Clean Health Care: How to Keep a Medical Environment Sterile
Everyone knows that keeping medical environments sterile is important, but these ongoing tasks become more difficult as the organization grows in size. Below introduces four ways that will help you keep a medical environment clean and sterile.
Follow Standard Procedures
Every medical organization will have internal procedures for environmental sterilization that are based on external regulatory standards. For instance, the CDC’s Healthcare Infection Control Practices Advisory Committee (HICPAC) released disinfection and sterilization standards that are stringently followed throughout the health care industry. These include category rankings, which classify recommendations regarding exposure, disinfection procedures, patient-care device cleaning and environmental surfaces. For instance, non-critical care items, such as blood pressure machines, still need to be cleaned after every use.
Create a Plan
Ensuring that a medical environment maintains sterility and cleanliness is an ongoing challenge. It helps to use a sterilization matrix that maps out all the details of every duty, regulatory requirements and specific procedures for each task.
For example, maintenance must regularly decontaminate mop heads and cleaning clothes to prevent contamination through daily washing. Disinfectant solutions should be changed every hour. Certain tasks require create care, such as disassembling and soaking endoscopes, which are easily breakable. Every task, device and health care service will need to have detailed guidelines that train employees on proper procedures.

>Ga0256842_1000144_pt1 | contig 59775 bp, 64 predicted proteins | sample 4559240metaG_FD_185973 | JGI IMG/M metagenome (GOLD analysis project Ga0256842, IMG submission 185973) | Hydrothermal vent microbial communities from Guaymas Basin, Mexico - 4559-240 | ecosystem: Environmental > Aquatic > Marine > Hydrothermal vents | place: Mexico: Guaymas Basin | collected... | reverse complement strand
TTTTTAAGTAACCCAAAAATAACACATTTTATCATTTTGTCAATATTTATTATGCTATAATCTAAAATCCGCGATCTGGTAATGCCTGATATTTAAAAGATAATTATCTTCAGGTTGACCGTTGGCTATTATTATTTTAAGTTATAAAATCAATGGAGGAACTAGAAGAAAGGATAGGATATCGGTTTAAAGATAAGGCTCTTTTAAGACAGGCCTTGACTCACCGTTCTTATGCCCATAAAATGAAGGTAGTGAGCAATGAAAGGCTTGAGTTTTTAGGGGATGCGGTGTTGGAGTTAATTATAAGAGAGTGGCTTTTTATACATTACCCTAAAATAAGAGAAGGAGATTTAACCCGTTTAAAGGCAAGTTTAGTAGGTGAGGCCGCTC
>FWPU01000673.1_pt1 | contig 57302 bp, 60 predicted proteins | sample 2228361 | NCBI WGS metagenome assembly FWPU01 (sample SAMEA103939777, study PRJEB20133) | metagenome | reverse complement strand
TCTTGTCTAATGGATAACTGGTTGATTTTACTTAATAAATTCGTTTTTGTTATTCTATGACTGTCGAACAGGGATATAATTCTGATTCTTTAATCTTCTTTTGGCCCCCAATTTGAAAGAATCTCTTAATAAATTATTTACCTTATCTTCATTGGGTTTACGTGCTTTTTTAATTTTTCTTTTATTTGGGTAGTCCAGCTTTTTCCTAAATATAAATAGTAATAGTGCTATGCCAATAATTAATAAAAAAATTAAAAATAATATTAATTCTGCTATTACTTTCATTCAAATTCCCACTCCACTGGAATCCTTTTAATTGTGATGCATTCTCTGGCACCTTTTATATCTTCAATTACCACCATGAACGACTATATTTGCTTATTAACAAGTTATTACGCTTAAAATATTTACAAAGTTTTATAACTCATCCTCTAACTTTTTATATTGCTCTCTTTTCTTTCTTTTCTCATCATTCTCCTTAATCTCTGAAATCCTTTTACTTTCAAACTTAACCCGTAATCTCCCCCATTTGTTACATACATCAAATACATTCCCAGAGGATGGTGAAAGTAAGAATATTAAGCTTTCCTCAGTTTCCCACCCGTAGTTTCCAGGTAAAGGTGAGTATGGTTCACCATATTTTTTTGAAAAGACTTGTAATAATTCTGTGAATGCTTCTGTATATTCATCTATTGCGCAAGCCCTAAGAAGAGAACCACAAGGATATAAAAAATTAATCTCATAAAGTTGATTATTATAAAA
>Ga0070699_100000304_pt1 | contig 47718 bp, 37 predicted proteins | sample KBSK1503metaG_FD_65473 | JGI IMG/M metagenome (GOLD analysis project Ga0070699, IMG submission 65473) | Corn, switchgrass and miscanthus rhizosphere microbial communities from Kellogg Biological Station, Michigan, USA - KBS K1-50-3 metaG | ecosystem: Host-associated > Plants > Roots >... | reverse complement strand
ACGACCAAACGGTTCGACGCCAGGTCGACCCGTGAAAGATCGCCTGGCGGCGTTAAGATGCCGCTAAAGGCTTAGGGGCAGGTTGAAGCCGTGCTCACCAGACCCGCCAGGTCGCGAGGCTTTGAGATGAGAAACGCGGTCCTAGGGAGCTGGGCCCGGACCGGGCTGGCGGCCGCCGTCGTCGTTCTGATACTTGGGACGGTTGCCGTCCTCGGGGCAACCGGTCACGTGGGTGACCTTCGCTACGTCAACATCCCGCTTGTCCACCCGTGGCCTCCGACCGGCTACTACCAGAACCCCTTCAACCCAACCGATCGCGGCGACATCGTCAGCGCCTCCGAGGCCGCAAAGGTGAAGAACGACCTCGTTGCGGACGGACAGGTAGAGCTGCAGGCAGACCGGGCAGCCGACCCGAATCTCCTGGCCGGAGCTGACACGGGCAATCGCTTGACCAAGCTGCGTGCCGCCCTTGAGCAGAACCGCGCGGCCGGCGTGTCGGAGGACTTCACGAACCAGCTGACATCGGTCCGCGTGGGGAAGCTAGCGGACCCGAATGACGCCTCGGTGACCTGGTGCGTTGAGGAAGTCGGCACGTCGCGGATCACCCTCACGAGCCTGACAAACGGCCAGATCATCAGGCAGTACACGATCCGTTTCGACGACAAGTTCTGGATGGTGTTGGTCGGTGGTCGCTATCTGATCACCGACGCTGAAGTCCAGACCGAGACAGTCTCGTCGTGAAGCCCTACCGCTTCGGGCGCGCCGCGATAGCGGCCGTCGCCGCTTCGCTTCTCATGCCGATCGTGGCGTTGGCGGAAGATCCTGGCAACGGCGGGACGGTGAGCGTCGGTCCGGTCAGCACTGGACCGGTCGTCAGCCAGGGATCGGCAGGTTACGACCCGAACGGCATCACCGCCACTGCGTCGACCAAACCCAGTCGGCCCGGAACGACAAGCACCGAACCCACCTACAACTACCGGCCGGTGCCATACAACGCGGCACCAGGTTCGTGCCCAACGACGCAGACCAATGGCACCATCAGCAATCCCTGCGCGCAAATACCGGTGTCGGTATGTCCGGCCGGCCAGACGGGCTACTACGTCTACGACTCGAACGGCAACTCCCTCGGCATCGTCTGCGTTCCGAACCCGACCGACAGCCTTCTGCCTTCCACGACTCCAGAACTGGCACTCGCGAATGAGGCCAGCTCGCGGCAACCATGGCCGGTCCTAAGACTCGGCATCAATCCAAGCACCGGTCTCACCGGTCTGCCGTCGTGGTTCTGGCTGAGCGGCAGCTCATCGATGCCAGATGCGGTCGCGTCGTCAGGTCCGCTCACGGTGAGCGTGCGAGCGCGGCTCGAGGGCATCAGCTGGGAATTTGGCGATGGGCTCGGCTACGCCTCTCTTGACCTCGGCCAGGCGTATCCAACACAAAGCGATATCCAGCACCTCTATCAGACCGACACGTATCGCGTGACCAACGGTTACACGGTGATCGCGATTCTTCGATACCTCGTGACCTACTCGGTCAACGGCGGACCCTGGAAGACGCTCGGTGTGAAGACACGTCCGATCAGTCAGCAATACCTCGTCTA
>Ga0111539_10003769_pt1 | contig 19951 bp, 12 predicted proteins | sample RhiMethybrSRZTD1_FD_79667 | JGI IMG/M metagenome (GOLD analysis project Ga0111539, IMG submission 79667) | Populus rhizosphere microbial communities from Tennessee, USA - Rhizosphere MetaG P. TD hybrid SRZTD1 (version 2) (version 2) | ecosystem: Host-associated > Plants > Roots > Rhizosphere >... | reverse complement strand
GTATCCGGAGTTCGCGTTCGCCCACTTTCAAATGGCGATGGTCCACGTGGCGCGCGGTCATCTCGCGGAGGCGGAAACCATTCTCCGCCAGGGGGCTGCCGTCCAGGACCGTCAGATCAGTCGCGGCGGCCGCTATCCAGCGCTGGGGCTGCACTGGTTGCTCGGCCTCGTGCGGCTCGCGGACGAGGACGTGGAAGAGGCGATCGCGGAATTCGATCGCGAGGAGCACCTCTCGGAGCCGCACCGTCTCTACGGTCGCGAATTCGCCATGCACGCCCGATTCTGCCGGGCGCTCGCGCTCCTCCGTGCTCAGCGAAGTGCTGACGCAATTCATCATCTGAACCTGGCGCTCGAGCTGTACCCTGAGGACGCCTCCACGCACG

Use a Variety of Methods
There are multiple ways to perform sterilization processes. The six standard methods for equipment sterilization include gas, plasma, irradiation and dry and wet heat. Every process or piece of equipment will have its own manufacturer and ISO standard. Certain methods work best in certain situations.
For example, plasma cleans glass the best and gas works best for materials that are sensitive to high heat. Furthermore, companies ensure that medical device packaging has the requisite strength and microbial barrier needed for safe practical use. Health care organizations and manufacturers are always experimenting with alternative and innovative sterilization methods.
The fight to maintain completely sterile health care environments is only possible through the cooperation of health care organizations, medical equipment manufacturers and regulatory bodies. While everyone follows the universally agreed upon standards, not everyone is open to implement recommended improvements, especially if they cost time and money.
Medical organizations can internally increase collaboration through holding employees accountable and providing adequate training. Medical organizations can externally increase cooperation through finding improvement opportunities with vendors and contractors.
As health care employees and organizations pay more attention to the importance of medical environment sterilization, patient care quality and satisfaction will naturally increase.